23) Light-emitting Object
24) Hole in Picture
25) Insulator Bushing
26) Electric Lamp Assembly
28) Bushing Flange
29) Bushing Shoulder
30) Recessed Tray for Power Jack
31) Front Surface of Front Panel
32) Cut-Out Section
33) Flange Around Recessed Tray
34) Open Rear Side of Recessed
35) Hidden Power Jack in Recessed
36) ON-OFF Switch
37) Power Plug
38) Power Cord
FIGS. 3-4: Custom Bushing Insulates Hot Lamp Assembly for Safety
A preferred embodiment of the present wall art picture is shown in a front view in FIG. 3. It includes a front panel display board 20 and a rear panel enclosing board 21 mounted in a frame 22. A poster featuring the graphical image of a light-emitting object 23, such as a lighthouse, is mounted to an outer surface of front panel display board 20. Alternatively, other light-emitting objects may also be depicted, such as the headlights of a car, lighted buildings, street lights, stars, etc. A hole 24 is made in front panel display board 20 in a selected position through light-emitting object 23 depicted in the graphical image. An electric lamp assembly 26, such as an incandescent lamp, is fitted within a specially designed bushing and positioned within hole 24. In FIG. 4, the specially designed bushing 25 made of an insulating and non-flammable material is positioned through hole 24. Electric lamp assembly 26 is positioned within bushing 25 for emission of actual light from the light-emitting object featured in the graphical image. Bushing 25 is comprised of a cylindrical tube 27 with outer dimensions generally equal to hole 24, and a flange 28 around an inner end of tube 27. Flange 28 is positioned and adhered flush against a rear surface 19 of front panel display board 20. The outer end of tube 27 is generally flush with a front surface 31 of front panel display board 20 to insulate the entire length of hole 24. The outer end of tube 27 is preferably flange-free for being as inconspicuous as possible. A shoulder 29 is configured inside tube 27 facing flange 28 to hold lamp assembly 26 in place and prevent it from passing completely through tube 27. Potentially flammable front display board 20 is thus insulated by bushing 25 from contact with the heat producing surfaces of hot lamp assembly 26 for safety. The present picture and its construction has been reviewed by Underwriter's Laboratories, a widely recognized non-profit organization that evaluates electrical products for safety. With the addition of bushing 25, the picture was qualified as a safe product and was issued a UL listing.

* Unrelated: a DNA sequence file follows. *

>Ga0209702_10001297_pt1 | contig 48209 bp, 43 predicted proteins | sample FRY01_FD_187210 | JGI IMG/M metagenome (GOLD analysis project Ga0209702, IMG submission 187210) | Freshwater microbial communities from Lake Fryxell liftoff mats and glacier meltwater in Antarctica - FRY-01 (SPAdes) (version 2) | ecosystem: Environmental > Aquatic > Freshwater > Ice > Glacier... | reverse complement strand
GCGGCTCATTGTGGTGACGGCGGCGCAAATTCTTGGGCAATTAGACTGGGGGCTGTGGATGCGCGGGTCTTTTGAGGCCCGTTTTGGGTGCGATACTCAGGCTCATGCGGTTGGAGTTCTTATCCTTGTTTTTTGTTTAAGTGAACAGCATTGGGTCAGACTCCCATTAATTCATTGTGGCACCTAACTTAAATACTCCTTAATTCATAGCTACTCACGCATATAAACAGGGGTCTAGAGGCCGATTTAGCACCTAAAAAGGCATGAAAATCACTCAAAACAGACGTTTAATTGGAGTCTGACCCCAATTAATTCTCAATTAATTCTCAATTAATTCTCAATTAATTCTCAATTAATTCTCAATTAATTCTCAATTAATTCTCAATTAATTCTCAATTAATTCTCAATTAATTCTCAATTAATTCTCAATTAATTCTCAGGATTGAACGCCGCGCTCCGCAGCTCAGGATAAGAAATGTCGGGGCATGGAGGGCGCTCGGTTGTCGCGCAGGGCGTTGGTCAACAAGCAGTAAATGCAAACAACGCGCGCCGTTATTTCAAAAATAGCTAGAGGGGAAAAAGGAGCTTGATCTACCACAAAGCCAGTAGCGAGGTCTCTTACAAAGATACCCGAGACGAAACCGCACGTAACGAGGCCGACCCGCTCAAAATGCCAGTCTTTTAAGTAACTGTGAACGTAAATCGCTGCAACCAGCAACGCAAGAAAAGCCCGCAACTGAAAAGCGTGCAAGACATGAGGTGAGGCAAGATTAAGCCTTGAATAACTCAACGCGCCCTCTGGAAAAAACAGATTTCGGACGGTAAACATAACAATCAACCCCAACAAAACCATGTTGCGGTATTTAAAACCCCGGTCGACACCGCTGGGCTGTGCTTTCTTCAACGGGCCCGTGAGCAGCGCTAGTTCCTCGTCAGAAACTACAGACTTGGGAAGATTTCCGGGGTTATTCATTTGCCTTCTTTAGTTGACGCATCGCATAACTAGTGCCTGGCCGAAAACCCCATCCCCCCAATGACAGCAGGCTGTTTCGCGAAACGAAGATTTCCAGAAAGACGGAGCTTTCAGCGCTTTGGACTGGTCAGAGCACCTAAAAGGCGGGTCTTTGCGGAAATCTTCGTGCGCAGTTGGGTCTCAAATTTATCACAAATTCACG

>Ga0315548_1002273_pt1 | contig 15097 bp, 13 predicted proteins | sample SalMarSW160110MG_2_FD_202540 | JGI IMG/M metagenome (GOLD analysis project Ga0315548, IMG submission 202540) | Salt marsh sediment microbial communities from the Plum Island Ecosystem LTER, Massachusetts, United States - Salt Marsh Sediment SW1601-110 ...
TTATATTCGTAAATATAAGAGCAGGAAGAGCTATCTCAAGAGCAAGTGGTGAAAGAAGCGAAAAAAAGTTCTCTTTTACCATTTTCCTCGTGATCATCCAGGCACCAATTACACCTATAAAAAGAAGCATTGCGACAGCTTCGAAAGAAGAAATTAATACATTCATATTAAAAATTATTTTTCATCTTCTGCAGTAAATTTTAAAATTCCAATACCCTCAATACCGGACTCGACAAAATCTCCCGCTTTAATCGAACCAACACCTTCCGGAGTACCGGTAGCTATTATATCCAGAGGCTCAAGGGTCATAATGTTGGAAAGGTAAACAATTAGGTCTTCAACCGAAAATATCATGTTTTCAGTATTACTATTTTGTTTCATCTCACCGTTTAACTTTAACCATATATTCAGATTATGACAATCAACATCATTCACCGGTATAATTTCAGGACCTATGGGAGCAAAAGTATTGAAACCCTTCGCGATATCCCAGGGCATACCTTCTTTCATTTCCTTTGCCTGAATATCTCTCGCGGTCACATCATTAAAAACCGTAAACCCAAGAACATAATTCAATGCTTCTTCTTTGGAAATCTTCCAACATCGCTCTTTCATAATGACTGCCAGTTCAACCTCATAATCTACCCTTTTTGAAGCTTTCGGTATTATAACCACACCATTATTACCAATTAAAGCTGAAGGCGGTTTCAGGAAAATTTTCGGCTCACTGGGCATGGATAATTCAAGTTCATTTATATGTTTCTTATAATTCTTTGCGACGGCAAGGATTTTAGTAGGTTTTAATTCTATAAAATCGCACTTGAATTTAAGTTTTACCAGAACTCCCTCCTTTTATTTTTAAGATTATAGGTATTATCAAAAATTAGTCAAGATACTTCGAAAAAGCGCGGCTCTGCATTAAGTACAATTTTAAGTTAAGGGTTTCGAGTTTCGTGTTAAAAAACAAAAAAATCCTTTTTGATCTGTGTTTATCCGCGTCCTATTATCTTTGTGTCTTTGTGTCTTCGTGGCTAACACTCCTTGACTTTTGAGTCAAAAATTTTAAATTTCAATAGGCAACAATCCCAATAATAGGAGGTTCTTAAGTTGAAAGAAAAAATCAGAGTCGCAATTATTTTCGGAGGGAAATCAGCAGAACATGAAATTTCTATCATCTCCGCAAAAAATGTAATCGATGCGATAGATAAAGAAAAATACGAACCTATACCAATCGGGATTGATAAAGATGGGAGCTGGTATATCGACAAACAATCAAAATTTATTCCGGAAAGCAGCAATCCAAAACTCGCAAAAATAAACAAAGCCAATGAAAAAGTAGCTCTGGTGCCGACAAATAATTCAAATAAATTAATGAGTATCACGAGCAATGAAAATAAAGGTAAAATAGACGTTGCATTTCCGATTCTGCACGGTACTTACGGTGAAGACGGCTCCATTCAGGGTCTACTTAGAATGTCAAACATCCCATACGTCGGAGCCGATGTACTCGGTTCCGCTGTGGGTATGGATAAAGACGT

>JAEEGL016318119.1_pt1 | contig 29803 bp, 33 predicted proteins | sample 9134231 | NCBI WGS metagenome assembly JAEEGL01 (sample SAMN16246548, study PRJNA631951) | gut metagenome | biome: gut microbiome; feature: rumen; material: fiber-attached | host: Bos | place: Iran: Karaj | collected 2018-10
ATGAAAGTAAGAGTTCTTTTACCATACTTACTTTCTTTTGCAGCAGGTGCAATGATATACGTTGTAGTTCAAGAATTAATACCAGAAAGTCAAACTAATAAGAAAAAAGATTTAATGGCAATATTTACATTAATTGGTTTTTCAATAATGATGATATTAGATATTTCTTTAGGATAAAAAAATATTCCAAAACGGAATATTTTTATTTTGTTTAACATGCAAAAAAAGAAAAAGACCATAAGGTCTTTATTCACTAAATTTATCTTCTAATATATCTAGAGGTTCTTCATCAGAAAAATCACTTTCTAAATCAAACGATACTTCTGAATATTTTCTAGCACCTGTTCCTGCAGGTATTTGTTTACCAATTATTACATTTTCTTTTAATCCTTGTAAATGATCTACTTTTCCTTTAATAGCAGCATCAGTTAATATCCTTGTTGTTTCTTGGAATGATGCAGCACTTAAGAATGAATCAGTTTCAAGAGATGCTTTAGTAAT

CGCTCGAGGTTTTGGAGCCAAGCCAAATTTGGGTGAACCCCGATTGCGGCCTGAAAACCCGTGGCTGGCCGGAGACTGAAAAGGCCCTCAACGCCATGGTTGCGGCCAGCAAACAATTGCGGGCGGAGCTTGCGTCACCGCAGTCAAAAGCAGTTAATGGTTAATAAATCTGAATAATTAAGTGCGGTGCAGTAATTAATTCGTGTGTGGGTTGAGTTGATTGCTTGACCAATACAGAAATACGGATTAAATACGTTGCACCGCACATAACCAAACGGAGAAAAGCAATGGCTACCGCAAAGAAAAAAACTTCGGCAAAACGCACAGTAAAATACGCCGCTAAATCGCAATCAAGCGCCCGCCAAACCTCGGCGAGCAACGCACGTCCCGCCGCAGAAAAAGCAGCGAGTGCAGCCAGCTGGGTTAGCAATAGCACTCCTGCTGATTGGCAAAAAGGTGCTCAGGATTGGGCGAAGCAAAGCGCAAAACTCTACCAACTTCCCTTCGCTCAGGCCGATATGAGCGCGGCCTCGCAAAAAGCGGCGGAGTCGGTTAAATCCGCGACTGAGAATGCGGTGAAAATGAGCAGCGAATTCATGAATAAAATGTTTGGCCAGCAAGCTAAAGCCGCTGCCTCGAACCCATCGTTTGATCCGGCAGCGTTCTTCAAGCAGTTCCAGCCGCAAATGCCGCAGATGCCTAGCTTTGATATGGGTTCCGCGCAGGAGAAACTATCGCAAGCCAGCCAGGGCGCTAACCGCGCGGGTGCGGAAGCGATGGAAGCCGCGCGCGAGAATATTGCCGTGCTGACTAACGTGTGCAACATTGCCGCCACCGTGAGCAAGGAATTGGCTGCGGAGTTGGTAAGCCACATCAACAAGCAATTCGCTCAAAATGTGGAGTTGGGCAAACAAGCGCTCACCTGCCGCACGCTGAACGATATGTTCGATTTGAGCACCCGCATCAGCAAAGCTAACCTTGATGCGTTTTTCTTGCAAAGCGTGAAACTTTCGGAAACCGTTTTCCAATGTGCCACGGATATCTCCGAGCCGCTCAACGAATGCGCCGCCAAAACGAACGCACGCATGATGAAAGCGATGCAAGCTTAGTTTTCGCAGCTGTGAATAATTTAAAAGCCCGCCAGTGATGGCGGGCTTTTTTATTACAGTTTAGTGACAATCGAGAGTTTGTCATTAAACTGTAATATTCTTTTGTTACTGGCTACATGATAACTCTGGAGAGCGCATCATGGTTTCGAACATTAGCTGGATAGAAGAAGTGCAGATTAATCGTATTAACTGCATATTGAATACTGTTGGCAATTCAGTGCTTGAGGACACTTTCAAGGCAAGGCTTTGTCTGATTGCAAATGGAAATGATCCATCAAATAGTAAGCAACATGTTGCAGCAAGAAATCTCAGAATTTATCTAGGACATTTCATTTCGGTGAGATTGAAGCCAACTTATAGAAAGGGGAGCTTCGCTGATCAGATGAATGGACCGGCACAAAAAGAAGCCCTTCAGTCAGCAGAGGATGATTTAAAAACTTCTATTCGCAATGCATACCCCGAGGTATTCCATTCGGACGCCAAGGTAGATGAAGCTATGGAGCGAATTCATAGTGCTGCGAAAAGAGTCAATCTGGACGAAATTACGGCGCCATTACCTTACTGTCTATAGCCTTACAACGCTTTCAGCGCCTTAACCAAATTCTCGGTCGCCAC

FIG. 5: Recessed Power Jack on Rear Panel Enclosing Board Allows Wiring Concealment
As shown in FIG. 5, a recessed tray 30 is installed in a cut-out section 32 of rear panel enclosing board 21. Tray 30 is preferably made of an insulating material. Flanges 33 extend from an open rear side 34 of recessed tray 30. Open rear side 34 of recessed tray 30 is installed flush against the back side of rear panel enclosing board 21. An electric power jack 35 is installed within recessed tray 30. The axis of power jack 35 is preferably parallel to the plane of rear panel enclosing board 21. Alternatively, the axis of power jack 35 may be perpendicular to rear panel enclosing board 21 if cavity 18 is wide enough to accommodate power jack 35. Power Jack 35 is connected via wiring contained within internal cavity 18 to an ON-OFF power switch 36 (optional) mounted at a bottom edge of frame 22, and then to the electric lamp assembly. A power cord 38 and power plug 37 leading from a power source are connected to power jack 35 to energize the electrical circuit. Power plug 37 is thus hidden from view for best appearance. At the option of the end user, a small hole can be made in the wall behind the picture, and power cord 38 can be threaded down the walls' interior to another hole made at baseboard level, where power cord 38 typically reemerges and proceeds to the nearest electrical outlet. Power cord 38 can thus be also hidden from view for best appearance. If an in-wall power cord scheme is not feasible, power cord 38 can hang down the outside of the wall.
Accordingly, the present wall art picture emits actual light from a light-emitting object depicted thereon. It enables the power cord and/or plug to be hidden from view for a more attractive appearance. It insulates a potentially flammable substrate board in the picture from the heat producing surfaces of an electrical lamp assembly for safety.
Although the above description is specific, it should not be considered as a limitation on the scope of the invention, but only as an example of the preferred embodiment. Many variations are possible within the teachings of the invention. For example, different attachment methods, fasteners, materials, light sources, dimensions, etc. can be used unless specifically indicated otherwise. The relative positions of the elements can also vary and the shapes of the elements can vary. Therefore, the scope of the invention should be determined by the appended claims and their legal equivalents, not by the examples given.
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|U.S. Classification||40/714, 40/550, 362/812|
|Cooperative Classification||Y10S362/812, A47G1/0622|
|Mar 1, 2006||REMI||Maintenance fee reminder mailed|
|Aug 14, 2006||LAPS||Lapse for failure to pay maintenance fees|
|Oct 10, 2006||FP||Expired due to failure to pay maintenance fee|
Effective date: 20060813